The rise of infotainment was in large part, of course, a response to the physical and psychic ubiquity of television. And the web, for its part, engendered a similar convergence of the Serious and the Silly—and encouraged, at the same time, the kind of ambient attention that has been TV’s hallmark. Writing in 1996, Todd Oppenheimer, then an associate editor at the new Newsweek Interactive, compared online audiences to crowds on a street. Of the web and its denizens, he wrote: “Its audience is a restless bunch. Grabbing them, let alone holding their attention, requires one to reach out with much, much more. This is no world for docile publishers. This is street journalism.”

Bordewich was talking about ad hoc interest, the kind of hit-and-run engagement that is both a bane and a boon to the business of online publishing. But he was also describing the way the web shapes social interactions. Oppenheimer talked of the potential offered by interactivity—the new insights, the new relationships—but he also discussed the “on-line” audience with just a hint of disdain. He talked of web communities’ penchant for typos and interpersonal vitriol and communicative frenzy, characteristics that are now so common as to be matters of cliché. “In chat,” he wrote, “those who are on-line at the same time (called ‘real-time’ in cyber-jargon) can type to us, or to each other, no matter where they’re located. As the ‘conversation’ proceeds, everyone’s messages scroll madly across your screen.”

Compare that to today’s conventional wisdom, which holds that conversation is key to a whole range of journalistic values: engagement, interactivity, community. CJR foreshadowed that, too. As Katherine Fulton put it in a 1996 article, “Content is people, as well as information, and new media change the equation. For all the talk of interactivity, I find very few journalists who really understand its import.”

Fulton quoted Melinda McAdams, who had helped in the formation of The Washington Post’s online news service: “A journalist with little on-line experience tends to think in terms of stories, news value, public service, and things that are good to read. But a person with a lot of on-line experience thinks more about connections, organization, movement with and among sets of information, and communication among different people.”

What Fulton saw was the increasing—and increasingly pivotal—role that community would play in the previously product-driven work of news reporting. The phrase “content is people” recognizes that journalism can’t be, fundamentally, a product when it is also, fundamentally, a relationship. “The newspaper’s approach to news has to change in order to be successful in transmitting information electronically,” CompuServe’s Richard Baker told Doug Underwood in 1992. “Newspapers and magazines have to embrace the concept of sharing the creation of the news.” They’ve done so, tentatively. Increasingly, journalism-as-product and journalism-as-process are finding ways to coexist under the same news brand, within the same journalistic framework. Journalism in the late twentieth century began to revisit its coffee-house roots, convening communities and conversations that can play out regardless of geographic and temporal divisions.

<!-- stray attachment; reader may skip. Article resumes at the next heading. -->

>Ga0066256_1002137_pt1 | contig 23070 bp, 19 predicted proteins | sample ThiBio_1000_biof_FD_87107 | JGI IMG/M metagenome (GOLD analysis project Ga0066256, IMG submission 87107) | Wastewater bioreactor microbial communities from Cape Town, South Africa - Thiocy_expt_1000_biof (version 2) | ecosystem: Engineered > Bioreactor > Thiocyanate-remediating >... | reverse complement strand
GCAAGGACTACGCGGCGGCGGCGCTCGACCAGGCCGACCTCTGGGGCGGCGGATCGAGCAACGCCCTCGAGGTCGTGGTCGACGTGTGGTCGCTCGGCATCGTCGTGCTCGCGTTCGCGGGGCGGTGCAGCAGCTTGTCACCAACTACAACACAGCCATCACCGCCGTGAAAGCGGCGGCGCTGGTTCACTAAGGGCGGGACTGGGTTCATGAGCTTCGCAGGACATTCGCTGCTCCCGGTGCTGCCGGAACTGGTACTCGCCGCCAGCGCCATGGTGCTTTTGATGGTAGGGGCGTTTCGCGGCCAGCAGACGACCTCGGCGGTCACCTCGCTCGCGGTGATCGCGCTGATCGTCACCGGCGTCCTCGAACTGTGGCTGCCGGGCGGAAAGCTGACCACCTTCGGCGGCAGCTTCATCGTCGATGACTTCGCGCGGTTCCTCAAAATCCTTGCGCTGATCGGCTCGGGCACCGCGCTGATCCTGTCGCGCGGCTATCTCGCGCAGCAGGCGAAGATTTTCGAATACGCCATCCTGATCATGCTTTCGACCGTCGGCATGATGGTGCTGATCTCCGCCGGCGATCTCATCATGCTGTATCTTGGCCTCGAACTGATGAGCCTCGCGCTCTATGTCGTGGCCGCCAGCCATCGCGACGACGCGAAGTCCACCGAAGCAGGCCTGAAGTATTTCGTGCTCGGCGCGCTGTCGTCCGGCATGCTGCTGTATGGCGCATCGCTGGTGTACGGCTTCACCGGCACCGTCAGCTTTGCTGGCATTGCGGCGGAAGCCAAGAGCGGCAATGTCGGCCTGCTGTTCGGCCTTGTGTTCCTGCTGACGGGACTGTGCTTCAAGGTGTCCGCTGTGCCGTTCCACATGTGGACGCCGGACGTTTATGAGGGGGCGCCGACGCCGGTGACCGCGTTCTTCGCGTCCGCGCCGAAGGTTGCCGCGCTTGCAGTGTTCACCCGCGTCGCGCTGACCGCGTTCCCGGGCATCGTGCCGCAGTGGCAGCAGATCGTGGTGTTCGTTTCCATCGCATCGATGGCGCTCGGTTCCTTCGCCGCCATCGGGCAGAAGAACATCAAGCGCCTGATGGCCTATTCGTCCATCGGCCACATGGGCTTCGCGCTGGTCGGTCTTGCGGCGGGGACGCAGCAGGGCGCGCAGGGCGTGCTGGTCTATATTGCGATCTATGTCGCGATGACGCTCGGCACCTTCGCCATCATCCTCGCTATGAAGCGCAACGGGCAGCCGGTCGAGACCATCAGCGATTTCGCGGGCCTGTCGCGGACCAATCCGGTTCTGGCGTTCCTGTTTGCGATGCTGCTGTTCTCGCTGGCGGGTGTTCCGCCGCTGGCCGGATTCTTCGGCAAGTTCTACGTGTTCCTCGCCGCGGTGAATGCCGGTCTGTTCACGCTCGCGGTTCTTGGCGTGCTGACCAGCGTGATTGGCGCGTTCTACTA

“Where can people listen to each other?” Fulton asked in 1996. “Where can they be heard? Where can they meet new people? The answer to those questions could turn out to be as important a factor in the long-term survival of some journalism institutions as the quality of their information.”

The More Things Change . . .

It’s remarkable how enduring these questions have proven. And remarkable, too, how much of CJR’s wisdom from the 1960s and beyond holds up today. “There may be a contradiction between the newspaper’s role as a business and its role as a medium charged with informing the public.” (Lawrence Pinkham, 1961.) “The craft of journalism is losing its old-time meaning. The ‘communicator’ with broader skills and knowledge may be the man of the future.” (Edward McSweeney, 1966.) “Nothing on the horizon indicates that the trend toward concentration of power in the news business and the mixing of news with other enterprises will diminish.” (Ben Bagdikian, 1977.) “The newsweeklies: Is the species doomed?” (Bruce Porter, 1989.) “As the explosion of information continues, there will be even more need for highly skilled journalists to root through it, filter out what’s important, and help put it into perspective.” (Doug Underwood, 1992.) “There’s an awful lot of junk on the Internet, and it’s very difficult separating the wheat from the chaff.” (Joe Burgess, 1993.) “Strip away some of the more profitable or popular items under this current umbrella, and you could strip away the means of paying for serious reporting aimed at mass audiences. . . . Classified ads, that huge profit center for every newspaper, are particularly vulnerable.” (Katherine Fulton, 1996.)

Megan Garber is an assistant editor at the Nieman Journalism Lab at Harvard University. She was formerly a CJR staff writer.